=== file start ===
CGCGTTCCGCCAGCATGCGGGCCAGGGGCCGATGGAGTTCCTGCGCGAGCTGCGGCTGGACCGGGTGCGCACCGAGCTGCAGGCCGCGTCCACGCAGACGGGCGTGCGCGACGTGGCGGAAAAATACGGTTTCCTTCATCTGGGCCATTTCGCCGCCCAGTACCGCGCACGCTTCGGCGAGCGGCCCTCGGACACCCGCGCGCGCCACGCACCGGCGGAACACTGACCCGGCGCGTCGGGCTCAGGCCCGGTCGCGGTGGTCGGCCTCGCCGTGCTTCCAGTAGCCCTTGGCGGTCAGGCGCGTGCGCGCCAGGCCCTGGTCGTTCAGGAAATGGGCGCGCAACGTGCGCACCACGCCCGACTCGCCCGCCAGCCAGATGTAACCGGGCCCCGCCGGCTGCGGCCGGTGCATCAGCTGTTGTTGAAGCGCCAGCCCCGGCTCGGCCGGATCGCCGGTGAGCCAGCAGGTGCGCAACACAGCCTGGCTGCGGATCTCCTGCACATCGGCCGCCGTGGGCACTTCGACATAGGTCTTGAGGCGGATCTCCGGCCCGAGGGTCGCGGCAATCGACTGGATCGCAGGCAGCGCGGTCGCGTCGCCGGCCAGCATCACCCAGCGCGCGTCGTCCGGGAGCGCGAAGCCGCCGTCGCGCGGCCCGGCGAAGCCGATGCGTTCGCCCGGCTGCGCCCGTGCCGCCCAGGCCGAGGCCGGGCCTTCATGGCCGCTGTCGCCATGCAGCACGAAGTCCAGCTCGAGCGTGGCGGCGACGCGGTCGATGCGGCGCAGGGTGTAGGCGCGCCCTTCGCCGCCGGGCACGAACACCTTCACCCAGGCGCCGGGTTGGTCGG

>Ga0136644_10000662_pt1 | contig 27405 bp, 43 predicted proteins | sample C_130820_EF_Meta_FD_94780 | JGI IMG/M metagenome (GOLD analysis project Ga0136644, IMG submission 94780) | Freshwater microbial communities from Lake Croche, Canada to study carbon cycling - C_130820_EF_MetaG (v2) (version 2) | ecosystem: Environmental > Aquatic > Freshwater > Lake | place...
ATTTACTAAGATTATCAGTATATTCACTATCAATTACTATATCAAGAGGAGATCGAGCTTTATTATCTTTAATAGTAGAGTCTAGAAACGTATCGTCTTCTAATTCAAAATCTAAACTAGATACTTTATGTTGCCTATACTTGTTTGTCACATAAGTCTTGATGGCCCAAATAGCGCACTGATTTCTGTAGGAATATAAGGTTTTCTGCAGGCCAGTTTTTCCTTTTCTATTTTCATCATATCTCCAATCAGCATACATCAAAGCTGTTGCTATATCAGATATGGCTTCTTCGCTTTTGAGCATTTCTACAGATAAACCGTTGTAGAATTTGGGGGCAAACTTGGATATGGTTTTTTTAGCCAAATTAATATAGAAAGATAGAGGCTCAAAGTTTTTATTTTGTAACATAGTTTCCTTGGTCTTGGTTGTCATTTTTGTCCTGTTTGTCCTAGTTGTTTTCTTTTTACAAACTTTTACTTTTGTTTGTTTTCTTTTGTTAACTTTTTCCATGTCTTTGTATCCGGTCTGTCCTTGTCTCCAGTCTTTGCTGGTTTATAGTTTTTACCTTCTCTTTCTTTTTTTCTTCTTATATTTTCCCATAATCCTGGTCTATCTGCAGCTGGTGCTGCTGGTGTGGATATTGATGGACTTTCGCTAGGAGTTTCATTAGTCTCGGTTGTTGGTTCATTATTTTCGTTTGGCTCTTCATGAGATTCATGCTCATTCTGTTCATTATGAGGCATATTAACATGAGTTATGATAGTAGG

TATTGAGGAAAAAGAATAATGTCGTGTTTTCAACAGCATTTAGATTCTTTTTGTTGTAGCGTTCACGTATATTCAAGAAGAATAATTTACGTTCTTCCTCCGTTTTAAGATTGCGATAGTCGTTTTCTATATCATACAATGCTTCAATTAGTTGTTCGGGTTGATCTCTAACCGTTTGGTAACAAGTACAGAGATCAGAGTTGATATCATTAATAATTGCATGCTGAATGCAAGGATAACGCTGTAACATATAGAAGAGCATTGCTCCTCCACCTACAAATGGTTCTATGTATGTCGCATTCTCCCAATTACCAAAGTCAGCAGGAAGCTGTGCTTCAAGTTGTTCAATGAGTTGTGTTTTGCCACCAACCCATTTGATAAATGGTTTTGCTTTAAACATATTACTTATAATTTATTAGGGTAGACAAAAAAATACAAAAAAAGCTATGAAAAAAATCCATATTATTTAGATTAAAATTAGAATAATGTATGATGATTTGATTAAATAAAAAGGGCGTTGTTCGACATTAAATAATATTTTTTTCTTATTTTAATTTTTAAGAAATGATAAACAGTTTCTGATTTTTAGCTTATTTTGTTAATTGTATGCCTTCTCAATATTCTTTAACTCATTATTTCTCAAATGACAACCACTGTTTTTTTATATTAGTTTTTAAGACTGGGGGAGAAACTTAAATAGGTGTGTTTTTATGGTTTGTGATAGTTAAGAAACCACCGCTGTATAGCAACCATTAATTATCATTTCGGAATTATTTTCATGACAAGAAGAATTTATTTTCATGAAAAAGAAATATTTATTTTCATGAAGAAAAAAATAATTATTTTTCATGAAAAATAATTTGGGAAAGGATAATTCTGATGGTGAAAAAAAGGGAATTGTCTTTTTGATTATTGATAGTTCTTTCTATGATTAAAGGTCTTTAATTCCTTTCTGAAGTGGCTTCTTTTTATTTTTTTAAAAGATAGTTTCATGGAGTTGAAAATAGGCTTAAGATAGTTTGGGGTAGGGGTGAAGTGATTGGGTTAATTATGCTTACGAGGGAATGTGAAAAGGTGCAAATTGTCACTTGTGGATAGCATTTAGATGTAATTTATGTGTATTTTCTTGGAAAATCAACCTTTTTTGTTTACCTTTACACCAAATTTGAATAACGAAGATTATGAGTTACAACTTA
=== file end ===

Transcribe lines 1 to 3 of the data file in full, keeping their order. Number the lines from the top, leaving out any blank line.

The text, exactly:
CGCGTTCCGCCAGCATGCGGGCCAGGGGCCGATGGAGTTCCTGCGCGAGCTGCGGCTGGACCGGGTGCGCACCGAGCTGCAGGCCGCGTCCACGCAGACGGGCGTGCGCGACGTGGCGGAAAAATACGGTTTCCTTCATCTGGGCCATTTCGCCGCCCAGTACCGCGCACGCTTCGGCGAGCGGCCCTCGGACACCCGCGCGCGCCACGCACCGGCGGAACACTGACCCGGCGCGTCGGGCTCAGGCCCGGTCGCGGTGGTCGGCCTCGCCGTGCTTCCAGTAGCCCTTGGCGGTCAGGCGCGTGCGCGCCAGGCCCTGGTCGTTCAGGAAATGGGCGCGCAACGTGCGCACCACGCCCGACTCGCCCGCCAGCCAGATGTAACCGGGCCCCGCCGGCTGCGGCCGGTGCATCAGCTGTTGTTGAAGCGCCAGCCCCGGCTCGGCCGGATCGCCGGTGAGCCAGCAGGTGCGCAACACAGCCTGGCTGCGGATCTCCTGCACATCGGCCGCCGTGGGCACTTCGACATAGGTCTTGAGGCGGATCTCCGGCCCGAGGGTCGCGGCAATCGACTGGATCGCAGGCAGCGCGGTCGCGTCGCCGGCCAGCATCACCCAGCGCGCGTCGTCCGGGAGCGCGAAGCCGCCGTCGCGCGGCCCGGCGAAGCCGATGCGTTCGCCCGGCTGCGCCCGTGCCGCCCAGGCCGAGGCCGGGCCTTCATGGCCGCTGTCGCCATGCAGCACGAAGTCCAGCTCGAGCGTGGCGGCGACGCGGTCGATGCGGCGCAGGGTGTAGGCGCGCCCTTCGCCGCCGGGCACGAACACCTTCACCCAGGCGCCGGGTTGGTCGG

>Ga0136644_10000662_pt1 | contig 27405 bp, 43 predicted proteins | sample C_130820_EF_Meta_FD_94780 | JGI IMG/M metagenome (GOLD analysis project Ga0136644, IMG submission 94780) | Freshwater microbial communities from Lake Croche, Canada to study carbon cycling - C_130820_EF_MetaG (v2) (version 2) | ecosystem: Environmental > Aquatic > Freshwater > Lake | place...
ATTTACTAAGATTATCAGTATATTCACTATCAATTACTATATCAAGAGGAGATCGAGCTTTATTATCTTTAATAGTAGAGTCTAGAAACGTATCGTCTTCTAATTCAAAATCTAAACTAGATACTTTATGTTGCCTATACTTGTTTGTCACATAAGTCTTGATGGCCCAAATAGCGCACTGATTTCTGTAGGAATATAAGGTTTTCTGCAGGCCAGTTTTTCCTTTTCTATTTTCATCATATCTCCAATCAGCATACATCAAAGCTGTTGCTATATCAGATATGGCTTCTTCGCTTTTGAGCATTTCTACAGATAAACCGTTGTAGAATTTGGGGGCAAACTTGGATATGGTTTTTTTAGCCAAATTAATATAGAAAGATAGAGGCTCAAAGTTTTTATTTTGTAACATAGTTTCCTTGGTCTTGGTTGTCATTTTTGTCCTGTTTGTCCTAGTTGTTTTCTTTTTACAAACTTTTACTTTTGTTTGTTTTCTTTTGTTAACTTTTTCCATGTCTTTGTATCCGGTCTGTCCTTGTCTCCAGTCTTTGCTGGTTTATAGTTTTTACCTTCTCTTTCTTTTTTTCTTCTTATATTTTCCCATAATCCTGGTCTATCTGCAGCTGGTGCTGCTGGTGTGGATATTGATGGACTTTCGCTAGGAGTTTCATTAGTCTCGGTTGTTGGTTCATTATTTTCGTTTGGCTCTTCATGAGATTCATGCTCATTCTGTTCATTATGAGGCATATTAACATGAGTTATGATAGTAGG